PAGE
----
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Sanja Hinic- Frlog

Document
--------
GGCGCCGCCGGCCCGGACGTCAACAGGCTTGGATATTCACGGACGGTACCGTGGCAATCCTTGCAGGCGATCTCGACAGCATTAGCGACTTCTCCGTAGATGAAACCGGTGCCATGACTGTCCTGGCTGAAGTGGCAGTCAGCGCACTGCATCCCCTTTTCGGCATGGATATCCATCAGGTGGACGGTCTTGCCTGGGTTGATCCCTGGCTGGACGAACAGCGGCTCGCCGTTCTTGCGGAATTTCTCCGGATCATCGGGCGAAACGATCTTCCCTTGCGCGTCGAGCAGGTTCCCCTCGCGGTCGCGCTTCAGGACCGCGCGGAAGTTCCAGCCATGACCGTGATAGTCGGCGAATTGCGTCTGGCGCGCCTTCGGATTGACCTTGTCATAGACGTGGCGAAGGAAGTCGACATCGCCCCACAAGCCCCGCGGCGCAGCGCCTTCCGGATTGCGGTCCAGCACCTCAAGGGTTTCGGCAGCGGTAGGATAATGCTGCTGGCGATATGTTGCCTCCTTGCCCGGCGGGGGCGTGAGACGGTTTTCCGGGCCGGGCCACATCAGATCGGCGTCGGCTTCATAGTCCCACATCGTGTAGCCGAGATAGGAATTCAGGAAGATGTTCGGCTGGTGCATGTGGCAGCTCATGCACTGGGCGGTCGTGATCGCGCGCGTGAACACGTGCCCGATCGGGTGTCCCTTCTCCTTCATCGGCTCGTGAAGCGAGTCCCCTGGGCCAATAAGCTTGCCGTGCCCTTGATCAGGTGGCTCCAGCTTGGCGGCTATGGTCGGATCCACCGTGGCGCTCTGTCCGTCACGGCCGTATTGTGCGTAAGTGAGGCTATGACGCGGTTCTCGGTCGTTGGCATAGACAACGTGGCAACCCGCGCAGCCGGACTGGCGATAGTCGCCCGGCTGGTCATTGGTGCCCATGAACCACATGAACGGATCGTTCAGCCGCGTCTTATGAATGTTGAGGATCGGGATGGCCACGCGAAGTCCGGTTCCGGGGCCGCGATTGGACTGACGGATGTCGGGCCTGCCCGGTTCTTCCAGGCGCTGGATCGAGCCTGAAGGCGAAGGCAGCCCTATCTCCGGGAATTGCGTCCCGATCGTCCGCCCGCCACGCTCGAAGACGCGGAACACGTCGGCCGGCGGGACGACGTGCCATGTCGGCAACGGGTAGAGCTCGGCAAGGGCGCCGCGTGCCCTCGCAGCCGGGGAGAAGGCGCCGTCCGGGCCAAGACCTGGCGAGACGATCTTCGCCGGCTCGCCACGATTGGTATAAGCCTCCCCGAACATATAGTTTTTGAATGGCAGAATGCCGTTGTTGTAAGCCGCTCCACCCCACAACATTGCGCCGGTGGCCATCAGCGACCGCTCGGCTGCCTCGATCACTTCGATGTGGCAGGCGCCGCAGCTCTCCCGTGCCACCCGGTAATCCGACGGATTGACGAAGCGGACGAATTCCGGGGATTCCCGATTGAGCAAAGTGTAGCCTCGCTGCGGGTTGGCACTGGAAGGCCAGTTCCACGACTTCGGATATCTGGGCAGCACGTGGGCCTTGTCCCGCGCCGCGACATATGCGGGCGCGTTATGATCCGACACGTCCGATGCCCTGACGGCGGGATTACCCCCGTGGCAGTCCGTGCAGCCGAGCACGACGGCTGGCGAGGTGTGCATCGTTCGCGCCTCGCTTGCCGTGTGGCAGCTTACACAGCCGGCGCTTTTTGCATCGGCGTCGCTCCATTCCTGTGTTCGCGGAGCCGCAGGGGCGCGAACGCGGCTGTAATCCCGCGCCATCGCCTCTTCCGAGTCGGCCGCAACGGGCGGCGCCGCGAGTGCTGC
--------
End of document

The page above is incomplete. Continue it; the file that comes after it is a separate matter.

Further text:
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Endocrine I January 7th The human contains roughly 30 chemical messengers known as hormones, which regulate activities such as sleep, body, temperature, hunger, and stress management. These hormones are products of the endocrine system, which along with the nervous system controls and coordinates our body processes. The endocrine system uses chemical messengers to relay information and instructions between cells. How do cells communicate? Direct communication Transmission – Through gap junctions; must be between two cells of the same type Mediators – Ions, small solutes, lipid soluble materials Distribution – usually limited to adjacent cells of the same type that are interconnected by connexons Paracrine communication – use of chemical messengers to transfer information from cell to cell within a single tissue. Transmission – Through extracellular fluid Mediators – Paracrine Factors Distribution – Primarily limited to a local area where paracrine factor concentrations are relatively high; target cells must have appropriate receptors Endocrine communication Transmission – Through the blood stream Mediators – hormones Distribution – Target Cells are primarily in other tissues and organs must have appropriate receptors Synaptic Communication Transmission – Across synaptic clefts Mediators – Neurotransmitters Distribution – Limited to very specific area; target cells must have appropriate receptors What are hormones? Chemical messengers Travel through bloodstream From one tissue to specific cells in another type of tissue What are three main groups of hormones? Amino Acid Derivatives – small molecules that are structurally related to amino acids, the building blocks of proteins. Derivatives of Tyrosine: Thyroid Hormones (T4) / Catecholamines (Epinephrine) Peptide Hormones – chain of amino acids. Most peptide hormones are synthesized as prohormones – inactive molecules that are converted to active hormones before or after they are secreted. Glycoproteins – These proteins are more than 200 amino acids long and have carbohydrate side chains. The glycoproteins include thyroid-stimulating hormone (TSH), Luteinizing Hormone (LH), and follicle stimulating hormone (FSH) from the anterior lobe of the pituitary gland as well as several hormones produced in other organs. Short Polypeptides/Small Proteins - This group of peptide hormones is large and diverse. It includes hormones that range from short chain polypeptides such as antidiuretic hormone (ADH) and oxytocin (OXT) (each 9 amino acids long), to small proteins such as growth hormone (GH; 191 amino acids) and prolactin (PRL; 198 amino acids). This group includes all the hormones secreted by the hypothalamus, heart, thymus, digestive tract, pancreas, and posterior lobe of the pituitary gland, as well as several hormones produced in other organs. Lipid Derivatives – There are two classes of lipid derivatives: elcosanoids, derived from arachidonic acid, a 20 carbon fatty acid; and steroid horm
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